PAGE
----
Written on 18 September 1997, 19 years ago. Ubud is billed as the 'centre of cultural tourism in Bali', which basically means it's full of art galleries, wood carving shops, hotels and restaurants. It's also full of tourists, and where Kuta is full of Australians on shag-and-tan holidays, Ubud is full of Germans on a more cultural experience. While I perused the streets, I noticed a complete social stratum in the tourist scene, one I'd never quite spotted before because in a white culture, it's not always so easy to spot who the...



Indonesia: Curse of the 60-day Visa

Sun, 18 Sep 2016 00:00:00 GMT

Written on 18 September 1997, 19 years ago. Ubud was where the enormity of my Asian trip kicked in. In Australia and New Zealand I had plenty of time, my own transport, and mounds of information on walks, sights to see and places to stay. In French Polynesia I had a much more fixed schedule: where Zeke went, I went. But in Asia there are no guidelines except for time: I have 60 days in Indonesia, and then I have to leave, end of story. I can leave via plenty of recognised entry/exit points, but it's still only 60 days, and that adds a...



Indonesia: Ubud

Sun, 18 Sep 2016 00:00:00 GMT

Written on 18 September 1997, 19 years ago. Stepping out of a bemo from Kuta into a chaotic street in Ubud, how the hell do you know where you are? The guidebook has a map, and a blob saying where it thinks you should be, but how do you find somewhere to stay that won't break the bank? So I wandered aimlessly for half a minute, and then a man on a motorbike came up to me and asked if I was looking for a room. 'How much?' I asked. '10,000rp a night,' he said. 'I'll take a look, then,' I said. 'OK,' he smiled, taking my pack and stuffing...



Indonesia: Learning Bahasa Indonesia

Fri, 16 Sep 2016 00:00:00 GMT

Written on 16 September 1997, 19 years ago. I'm learning a new language while in Indonesia, and it's making travelling here so much more rewarding. Bahasa Indonesia (bahasa means 'language' in Indonesian) is a whole lot easier to pick up than English, and it doesn't take long to become proficiently fluent (by which I mean able to travel without having to resort to screaming loudly and slowly in your native tongue). Bahasa Indonesia has no tenses, no conjugation, no sexes, no irregular verbs and no plurals, it uses the Latin alphabet,...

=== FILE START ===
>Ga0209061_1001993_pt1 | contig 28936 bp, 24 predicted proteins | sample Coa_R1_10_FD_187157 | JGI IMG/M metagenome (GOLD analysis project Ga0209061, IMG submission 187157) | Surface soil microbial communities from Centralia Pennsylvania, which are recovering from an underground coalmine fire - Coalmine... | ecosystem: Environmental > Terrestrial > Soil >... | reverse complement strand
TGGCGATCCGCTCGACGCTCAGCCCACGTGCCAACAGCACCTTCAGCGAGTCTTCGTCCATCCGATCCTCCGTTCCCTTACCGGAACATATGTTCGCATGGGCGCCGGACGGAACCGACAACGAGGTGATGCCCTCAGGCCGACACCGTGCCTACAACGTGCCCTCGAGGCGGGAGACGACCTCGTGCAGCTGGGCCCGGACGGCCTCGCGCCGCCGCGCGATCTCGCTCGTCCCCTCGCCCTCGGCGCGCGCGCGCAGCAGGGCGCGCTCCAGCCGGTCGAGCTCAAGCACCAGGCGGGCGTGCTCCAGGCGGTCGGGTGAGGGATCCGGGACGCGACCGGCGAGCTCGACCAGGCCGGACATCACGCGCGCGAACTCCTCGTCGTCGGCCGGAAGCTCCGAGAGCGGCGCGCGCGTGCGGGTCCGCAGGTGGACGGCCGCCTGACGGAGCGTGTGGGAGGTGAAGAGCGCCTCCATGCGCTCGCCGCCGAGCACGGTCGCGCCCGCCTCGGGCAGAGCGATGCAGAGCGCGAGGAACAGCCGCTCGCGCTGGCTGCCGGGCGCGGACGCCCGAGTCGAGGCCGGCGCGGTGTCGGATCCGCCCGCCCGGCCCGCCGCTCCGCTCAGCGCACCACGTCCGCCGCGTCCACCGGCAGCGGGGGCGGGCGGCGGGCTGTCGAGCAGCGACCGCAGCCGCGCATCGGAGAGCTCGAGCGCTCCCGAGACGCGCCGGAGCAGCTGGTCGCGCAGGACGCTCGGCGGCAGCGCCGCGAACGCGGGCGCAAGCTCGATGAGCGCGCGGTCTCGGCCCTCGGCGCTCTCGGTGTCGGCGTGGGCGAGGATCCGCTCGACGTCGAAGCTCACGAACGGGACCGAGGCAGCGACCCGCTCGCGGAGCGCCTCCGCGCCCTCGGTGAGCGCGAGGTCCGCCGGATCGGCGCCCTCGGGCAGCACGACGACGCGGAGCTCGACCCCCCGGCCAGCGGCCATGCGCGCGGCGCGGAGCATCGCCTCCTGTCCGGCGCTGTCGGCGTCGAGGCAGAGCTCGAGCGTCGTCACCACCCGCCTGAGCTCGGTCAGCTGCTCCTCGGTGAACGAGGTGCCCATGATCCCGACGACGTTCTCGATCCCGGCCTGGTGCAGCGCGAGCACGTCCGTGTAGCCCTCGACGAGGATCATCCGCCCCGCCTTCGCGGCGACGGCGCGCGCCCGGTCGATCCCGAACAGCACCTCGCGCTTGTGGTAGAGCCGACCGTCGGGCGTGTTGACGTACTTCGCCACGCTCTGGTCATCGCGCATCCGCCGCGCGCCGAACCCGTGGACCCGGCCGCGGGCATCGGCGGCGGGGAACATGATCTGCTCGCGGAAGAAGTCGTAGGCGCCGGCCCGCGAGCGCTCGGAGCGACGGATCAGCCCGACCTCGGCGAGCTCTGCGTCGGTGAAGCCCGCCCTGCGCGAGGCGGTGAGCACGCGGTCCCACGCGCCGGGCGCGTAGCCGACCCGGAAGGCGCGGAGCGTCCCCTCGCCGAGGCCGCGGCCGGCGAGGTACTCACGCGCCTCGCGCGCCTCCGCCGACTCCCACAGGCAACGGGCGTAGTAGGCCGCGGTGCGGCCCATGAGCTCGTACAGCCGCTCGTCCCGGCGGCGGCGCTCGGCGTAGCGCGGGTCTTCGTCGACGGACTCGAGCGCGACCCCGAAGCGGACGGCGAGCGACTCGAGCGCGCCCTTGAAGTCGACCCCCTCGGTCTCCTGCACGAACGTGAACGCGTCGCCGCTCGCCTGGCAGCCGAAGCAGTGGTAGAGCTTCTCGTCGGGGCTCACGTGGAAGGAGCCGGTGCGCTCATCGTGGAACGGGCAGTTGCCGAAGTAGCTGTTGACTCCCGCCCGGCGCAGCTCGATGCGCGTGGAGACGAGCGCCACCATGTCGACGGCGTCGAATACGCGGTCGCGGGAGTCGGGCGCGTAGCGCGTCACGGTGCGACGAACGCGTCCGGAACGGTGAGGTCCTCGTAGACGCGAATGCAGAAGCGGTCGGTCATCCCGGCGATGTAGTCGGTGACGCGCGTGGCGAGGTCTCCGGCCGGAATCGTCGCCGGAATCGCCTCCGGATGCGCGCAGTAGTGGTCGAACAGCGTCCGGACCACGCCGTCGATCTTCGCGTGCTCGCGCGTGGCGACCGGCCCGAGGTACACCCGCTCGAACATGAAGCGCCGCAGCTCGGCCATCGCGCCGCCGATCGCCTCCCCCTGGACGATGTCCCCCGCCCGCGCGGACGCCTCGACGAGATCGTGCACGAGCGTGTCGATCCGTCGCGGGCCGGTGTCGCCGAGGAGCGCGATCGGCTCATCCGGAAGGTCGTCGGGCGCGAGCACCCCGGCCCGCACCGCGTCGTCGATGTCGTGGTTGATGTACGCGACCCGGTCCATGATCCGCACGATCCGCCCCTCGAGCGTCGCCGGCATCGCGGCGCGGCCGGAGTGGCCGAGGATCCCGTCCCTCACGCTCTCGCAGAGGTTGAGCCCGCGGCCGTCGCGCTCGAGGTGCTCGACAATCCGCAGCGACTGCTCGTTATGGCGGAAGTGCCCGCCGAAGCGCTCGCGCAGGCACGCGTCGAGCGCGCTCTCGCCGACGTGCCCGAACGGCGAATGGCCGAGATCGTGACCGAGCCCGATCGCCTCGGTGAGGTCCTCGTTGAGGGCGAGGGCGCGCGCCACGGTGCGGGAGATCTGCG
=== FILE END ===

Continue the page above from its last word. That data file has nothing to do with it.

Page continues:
Indonesia: Balinese Public Transport

Fri, 16 Sep 2016 00:00:00 GMT

Written on 16 September 1997, 19 years ago. Tuesday morning saw me standing outside the hostel in Kuta, waiting for a bemo (the local bus) while chaos erupted around me. Lining the street were loads of motorbikes, each with an owner hanging round nattering and waiting for something to happen. There was a policeman on hand, and all I could assume was that there had been an accident of some sort, and everyone was basically hanging around to see if anything juicy was going to happen. The fact that I understood not one word added to the...



Australia: Selling a Car

Thu, 15 Sep 2016 00:00:00 GMT

Written on 15 September 1996, 20 years ago. After the initial culture shock of returning to traffic, people, pollution, noise and rain – all of which totally threw me after such a long time in the desert – I set about selling my trusty travelling companion Oz, a rather sad moment after all we'd been through together. It turned out to be easier than expected. After obtaining a roadworthy certificate, which required about A$500-worth of mechanical work, I advertised in The Trading Post and settled back for the flood of...